Oldest Franchises- Survivors Of Time
The NHL turns 100 this year but as we are often reminded, tradition doesn’t come easy in a world driven by dollars and cents.
Of the 122 teams comprising the four majors- NHL, NFL, NBA, MLB- only 12 original franchises have survived the headwinds of time to stay rooted in their cities and preserve their original names. The rest were born and shaped out of decades-long mergers, expansions and relocations.
Hockey's Montreal Canadiens (photo above) are the only continuously puck-shooting members of the NHL since it was formed in 1917; Toronto Maple Leafs are not included since they started off as the Toronto Arenas.
A decade later, the fledgling league crossed the U.S. border to incorporate the Rangers, Black Hawks, Redwings and Bruins, forming the "Original Six" along with the Toronto Maple Leafs.
Football is equally thin of original old timers. The Green Bay Packers and Chicago Bears are the NFL’s only signature teams going back to its inception in 1922. The Giants arrived in 1925 and the Eagles eight years after that.
The NBA has only the Boston Celtics and New York Knicks who stayed true to their cores since the league's genesis in 1949.
Modern baseball, founded in 1903, is luckier with 7 original clubs that managed to fight off the onslaught of time- White Sox, Tigers, Phillies, Cubs, Reds, Cardinals, Pirates. Not counted are the Red Sox who got branded later in 1908, the Yankees in 1913, the Indians in 1915.
America's favorite pastime also had its shakeups in the 19th century and didn’t suffer from the challenge of upstart leagues that plagued other professional sports.
The NHL was forced to merge with the WHA in 1979, the NBA with the ABA in 1976, and the NFL with the AFL by 1970.
A number of existing teams also predate their leagues, though most were reinvented times over in the constant search for a profitable home.
Football’s Arizona Cardinals journeyed from the original Chicago Cardinals in 1920, to the St Louis Cardinals in 1960, to the Phoenix Cardinals in 1988, and lastly to the Arizona Cardinals in 1994.
Basketball’s Atlanta Hawks saw their own time machine: Buffalo Bisons in 1946, Tri-Cities Blackhawks in the same year, Milwaukee Hawks in 1951, St Louis Hawks in 1955, and finally the Atlanta Hawks in 1968.
Baseball’s Atlanta Braves went through 9 iterations since their early days as the Boston Red Stockings. They even won three World Series in three different cities- 1914 as the Boston Braves, 1957 as the Milwaukee Braves, 1995 as the Atlanta Braves.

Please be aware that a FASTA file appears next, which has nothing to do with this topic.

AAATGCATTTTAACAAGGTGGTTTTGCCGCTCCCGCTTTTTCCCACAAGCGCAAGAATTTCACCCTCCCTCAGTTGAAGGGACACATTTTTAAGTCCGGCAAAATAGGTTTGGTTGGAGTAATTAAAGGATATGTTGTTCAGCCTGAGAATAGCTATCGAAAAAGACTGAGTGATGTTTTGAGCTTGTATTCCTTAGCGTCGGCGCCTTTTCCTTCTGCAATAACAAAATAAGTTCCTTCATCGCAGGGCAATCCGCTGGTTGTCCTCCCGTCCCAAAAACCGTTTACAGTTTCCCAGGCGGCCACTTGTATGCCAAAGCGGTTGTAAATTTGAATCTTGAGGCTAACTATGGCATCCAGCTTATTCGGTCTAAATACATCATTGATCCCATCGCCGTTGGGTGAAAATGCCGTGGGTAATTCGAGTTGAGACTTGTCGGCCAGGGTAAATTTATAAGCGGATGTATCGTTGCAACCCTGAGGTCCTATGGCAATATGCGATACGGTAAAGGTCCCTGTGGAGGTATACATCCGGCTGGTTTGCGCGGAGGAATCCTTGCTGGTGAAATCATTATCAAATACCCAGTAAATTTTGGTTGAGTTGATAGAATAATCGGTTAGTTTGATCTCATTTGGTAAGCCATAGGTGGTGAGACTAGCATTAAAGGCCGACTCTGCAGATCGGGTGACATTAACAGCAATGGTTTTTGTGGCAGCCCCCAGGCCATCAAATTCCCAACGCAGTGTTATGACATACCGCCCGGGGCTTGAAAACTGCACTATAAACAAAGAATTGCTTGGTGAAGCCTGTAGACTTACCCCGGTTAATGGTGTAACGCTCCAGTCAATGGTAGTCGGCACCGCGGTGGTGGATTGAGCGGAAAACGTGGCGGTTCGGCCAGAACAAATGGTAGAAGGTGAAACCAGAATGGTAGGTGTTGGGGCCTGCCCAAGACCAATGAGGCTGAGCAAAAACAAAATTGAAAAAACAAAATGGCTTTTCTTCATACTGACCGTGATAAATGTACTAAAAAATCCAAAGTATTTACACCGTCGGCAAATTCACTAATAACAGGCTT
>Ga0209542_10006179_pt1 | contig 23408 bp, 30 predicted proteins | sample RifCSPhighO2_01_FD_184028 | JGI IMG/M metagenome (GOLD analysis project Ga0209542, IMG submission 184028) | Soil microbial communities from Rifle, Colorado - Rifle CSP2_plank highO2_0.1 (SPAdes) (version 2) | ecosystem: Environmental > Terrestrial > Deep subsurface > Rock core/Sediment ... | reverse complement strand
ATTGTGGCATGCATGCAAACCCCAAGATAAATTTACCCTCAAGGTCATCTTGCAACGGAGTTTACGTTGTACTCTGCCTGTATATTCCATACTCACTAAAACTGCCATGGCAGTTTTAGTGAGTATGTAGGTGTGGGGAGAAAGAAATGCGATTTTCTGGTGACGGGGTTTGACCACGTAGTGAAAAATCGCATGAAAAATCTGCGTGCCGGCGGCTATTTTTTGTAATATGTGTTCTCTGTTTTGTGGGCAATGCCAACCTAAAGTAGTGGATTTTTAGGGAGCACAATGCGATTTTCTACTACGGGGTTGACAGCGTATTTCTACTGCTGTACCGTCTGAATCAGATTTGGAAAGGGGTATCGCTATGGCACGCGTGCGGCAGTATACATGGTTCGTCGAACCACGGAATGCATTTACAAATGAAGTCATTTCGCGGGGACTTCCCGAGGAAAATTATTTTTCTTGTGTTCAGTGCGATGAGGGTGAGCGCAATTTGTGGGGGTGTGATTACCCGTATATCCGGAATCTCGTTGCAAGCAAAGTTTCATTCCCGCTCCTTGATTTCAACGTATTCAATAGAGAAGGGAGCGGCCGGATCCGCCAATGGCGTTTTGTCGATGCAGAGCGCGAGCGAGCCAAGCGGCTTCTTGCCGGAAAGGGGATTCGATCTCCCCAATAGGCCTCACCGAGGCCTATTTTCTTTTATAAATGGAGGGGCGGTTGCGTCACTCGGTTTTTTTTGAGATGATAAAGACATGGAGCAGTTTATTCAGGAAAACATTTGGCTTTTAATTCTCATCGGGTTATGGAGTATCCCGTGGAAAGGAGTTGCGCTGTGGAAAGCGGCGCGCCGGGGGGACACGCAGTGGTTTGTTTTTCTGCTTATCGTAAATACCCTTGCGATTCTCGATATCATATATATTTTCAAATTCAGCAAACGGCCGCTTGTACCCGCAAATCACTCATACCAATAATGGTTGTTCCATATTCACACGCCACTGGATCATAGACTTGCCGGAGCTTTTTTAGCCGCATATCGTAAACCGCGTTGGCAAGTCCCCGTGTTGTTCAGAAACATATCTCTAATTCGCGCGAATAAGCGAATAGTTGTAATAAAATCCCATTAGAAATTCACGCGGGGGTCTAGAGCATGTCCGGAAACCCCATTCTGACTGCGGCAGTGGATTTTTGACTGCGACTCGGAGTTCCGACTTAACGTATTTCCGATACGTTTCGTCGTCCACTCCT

No doubt the march of time can't hold back economic, demographic and political forces, but hopefully the "surviving dozen" will continue to prevail.
MOTOR RACING November 1, 2009 British car racer Jensen Button wins his first and last Formula One World Championship title after finishing 3rd at the Abu Dhabi Grand Prix, the final race of the calendar year. Button clinched 6 GPs that season, including Monte Carlo, accumulating the most points at 95, or 11 ahead of runner-up Sebastian Vettel.
RUGBY November 6, 1999 Australia wins the 4th quadrennial Rugby World Cup championship after defeating France 35-12 in the Final. Wales was the official host to the tournament, which saw 65 national teams qualify for 20 spots at the 37-day event. The U.S. lost all 3 of its group matches, including a 53-8 crushing against Ireland, and was dispatched early.
BASEBALL November 3, 1989 Lou Piniella replaces Pete Rose as Manager of the Cincinnati Reds. It was Rose’s last year in professional baseball after being banned for life due to gambling activities in MLB games. Piniella stayed on for three seasons, leading the Reds to a World Series victory in just his first year as Manager with the mid-west franchise.
BASKETBALL October 30, 1979 The Los Angeles Lakers defeat the Chicago Bulls 111-105, winning a fifth straight game and posting an early season record of 7-2. In the first NBA season to implement the 3-point shot, they would go on to clinch the national Championship against the Philadelphia 76ers. Rookie Magic Johnson took home the MVP award.